Jethro

Hi, there!  Grab a cuppa something and get comfy.  And before you start guessing, this is not about Jethro of ‘The Beverly Hillbillies” TV show, lol.   Jethro was actually the father-in-law of Moses.  It’s recorded in Exodus chapters 2-4, and again in 18.  In chapter 2, he might be called “Reuel”, but  I promise it’s the same guy. I gotta tell you that this post hit home a little closer than some might.  See, I’m out of the country right now.  Seriously.  I’m on the trip of a lifetime to the Holy Land.  I also had surgery about a month ago, and am pretty restricted.  You can definitely pray for all of us on the trip – we left Houston on the 7th and come back on the 17th.  🙂

Some new friends here with me have told me in no uncertain terms that my entire job on this trip is to:  ASK FOR HELP!!!  I hear Israeli healthcare is really good, but we don’t want to find out that way.  I spent several days test-packing to be sure my wheeled duffel bag for a 10 day trip wasn’t over 18 pounds.  Everything I need is in one international carry on bag.  It can be done, but vanity and fashion go out the window.  Two sets of clothes that can easily be hand washed in a sink and drip dried overnight.  Mini versions of everything – toiletries, Bible, journal, etc.  (Who knew that those tiny little squeeze bottles of hand sanitizer make the best travel toiletry bottles?)  No makeup, just lots of sunscreen, and only my phone for electronics.  No computer, blow dryer or i-pod, let alone the kitchen sink!  The ladies assured me ‘kitchen sinks’ are readily available in the Holy Land, lol.

So what does that have to do with Jethro and Moses?  Moses was trying to corral all Israel by himself, with only the Lord’s help.  If you’ve ever been a field trip chaperone to a bunch of unruly, needy kids, you get the picture.  Moses was trying to be the wisdom for everyone.  He was trying to carry His ‘God given obligation and responsibility’, but he was working himself to a frazzle – long days, short nights, no rest.  Then Jethro comes for a visit.  He spends a day just taking it all in, and mulling it over before he says anything.

In Ex 18:17, he begins.  “What you are doing is not wise,”  “You will surely wear yourself out, both you and these people with you.   The task is too heavy for you; you cannot do it alone.”  He proceeds to tell Moses to teach the people, and raise up men under him who can handle the smaller things.  Basically, he told Moses to ask for help and then accept the help that was given.

How often do we try to do everything on our own?  From hauling luggage, to handling our job, to simply keeping up with a house and family, sometimes it’s too much for us.  Sometimes no matter how good we are, or how strong we are, we need help.  I think this is especially true when we have a loved one who needs much care due to illness or aging.  Chronic illness affects far more than just the immediate patient.  It puts a strain on entire families, entire business enterprises sometimes, maybe even affects a community.  The aging process with its frequently attendant dementia or health issues can tear families apart, or destroy those who are the most dedicated caregivers.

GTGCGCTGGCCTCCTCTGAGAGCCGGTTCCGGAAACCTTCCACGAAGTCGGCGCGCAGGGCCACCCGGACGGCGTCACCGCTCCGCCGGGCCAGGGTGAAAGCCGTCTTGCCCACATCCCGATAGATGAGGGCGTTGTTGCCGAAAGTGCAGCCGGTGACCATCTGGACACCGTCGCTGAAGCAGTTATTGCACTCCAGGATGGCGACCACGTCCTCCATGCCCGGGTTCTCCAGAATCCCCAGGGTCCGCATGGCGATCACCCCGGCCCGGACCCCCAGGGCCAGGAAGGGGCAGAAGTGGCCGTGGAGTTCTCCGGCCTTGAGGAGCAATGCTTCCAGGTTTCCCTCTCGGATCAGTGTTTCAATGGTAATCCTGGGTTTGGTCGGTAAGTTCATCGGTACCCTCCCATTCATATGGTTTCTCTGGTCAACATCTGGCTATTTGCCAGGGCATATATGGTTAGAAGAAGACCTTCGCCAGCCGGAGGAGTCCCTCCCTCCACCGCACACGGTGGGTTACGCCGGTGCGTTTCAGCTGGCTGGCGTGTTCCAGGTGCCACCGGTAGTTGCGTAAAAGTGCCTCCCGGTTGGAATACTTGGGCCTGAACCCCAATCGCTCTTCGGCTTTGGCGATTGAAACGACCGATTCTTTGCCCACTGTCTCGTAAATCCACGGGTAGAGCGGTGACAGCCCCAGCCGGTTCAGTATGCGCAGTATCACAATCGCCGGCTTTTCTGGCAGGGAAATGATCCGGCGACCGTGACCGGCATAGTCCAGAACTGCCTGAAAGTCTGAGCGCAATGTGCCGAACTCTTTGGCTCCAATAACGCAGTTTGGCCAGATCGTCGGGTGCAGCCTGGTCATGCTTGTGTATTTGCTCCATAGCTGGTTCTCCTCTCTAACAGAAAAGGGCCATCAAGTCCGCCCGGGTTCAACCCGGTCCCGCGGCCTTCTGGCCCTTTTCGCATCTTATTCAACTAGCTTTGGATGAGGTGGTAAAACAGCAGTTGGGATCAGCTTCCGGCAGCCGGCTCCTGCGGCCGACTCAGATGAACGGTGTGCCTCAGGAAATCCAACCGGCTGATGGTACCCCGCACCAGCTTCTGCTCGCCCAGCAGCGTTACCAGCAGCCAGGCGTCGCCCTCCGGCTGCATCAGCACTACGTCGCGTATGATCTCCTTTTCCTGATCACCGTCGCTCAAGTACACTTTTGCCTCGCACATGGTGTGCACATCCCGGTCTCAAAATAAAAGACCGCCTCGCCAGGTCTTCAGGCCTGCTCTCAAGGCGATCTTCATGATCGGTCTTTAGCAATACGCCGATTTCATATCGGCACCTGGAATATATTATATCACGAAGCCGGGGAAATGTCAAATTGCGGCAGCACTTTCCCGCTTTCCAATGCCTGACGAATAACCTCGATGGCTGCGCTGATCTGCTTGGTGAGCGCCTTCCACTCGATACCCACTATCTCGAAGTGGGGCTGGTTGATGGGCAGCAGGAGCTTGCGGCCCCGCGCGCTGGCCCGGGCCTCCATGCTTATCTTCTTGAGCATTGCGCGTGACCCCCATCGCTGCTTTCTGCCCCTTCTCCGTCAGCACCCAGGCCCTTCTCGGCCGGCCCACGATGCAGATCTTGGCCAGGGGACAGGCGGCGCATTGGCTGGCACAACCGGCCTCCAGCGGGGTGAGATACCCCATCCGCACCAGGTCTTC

No matter how much we may love those people, we can’t always handle it all.  God knows that.  Sometimes we just need some caring for.  There is absolutely no shame, no failure, and no guilt over needing help.  We’re only human, and life can be quite difficult.  People are built for community.  We are built to help and be helped.  To be strong sometimes, but to let the others be strong sometimes, too.

Sometimes we have unrealistic expectations of ourselves.  We think we can be everything to everyone and be everywhere at one time.  We can’t.  “No nursing facility for my dad, thank you!  I got this!”  Or “I don’t want to bother them with this, they have enough already…”   Once, I had to call a friend at 6am for a ride to the doc’s office, and we thought to the hospital after that.  The worst case scenario did not materialize, but I still had to call her at 6am.  I had to ask for help.  Do you know what she said?  “I’m honored that you would call me.”  Read that again.  She wasn’t bothered or perturbed, she was glad she could do something to help out.  I suspect most folks are that way.  Wouldn’t you be, if you were in her shoes?

So, if you’re trying to do it all by yourself, sit down.  Take a deep breath.  Relax.  Now pick up the phone and call someone for help.  Call a friend, a family member, a pastor or priest.  Take care of yourself so you can continue to care for someone else!

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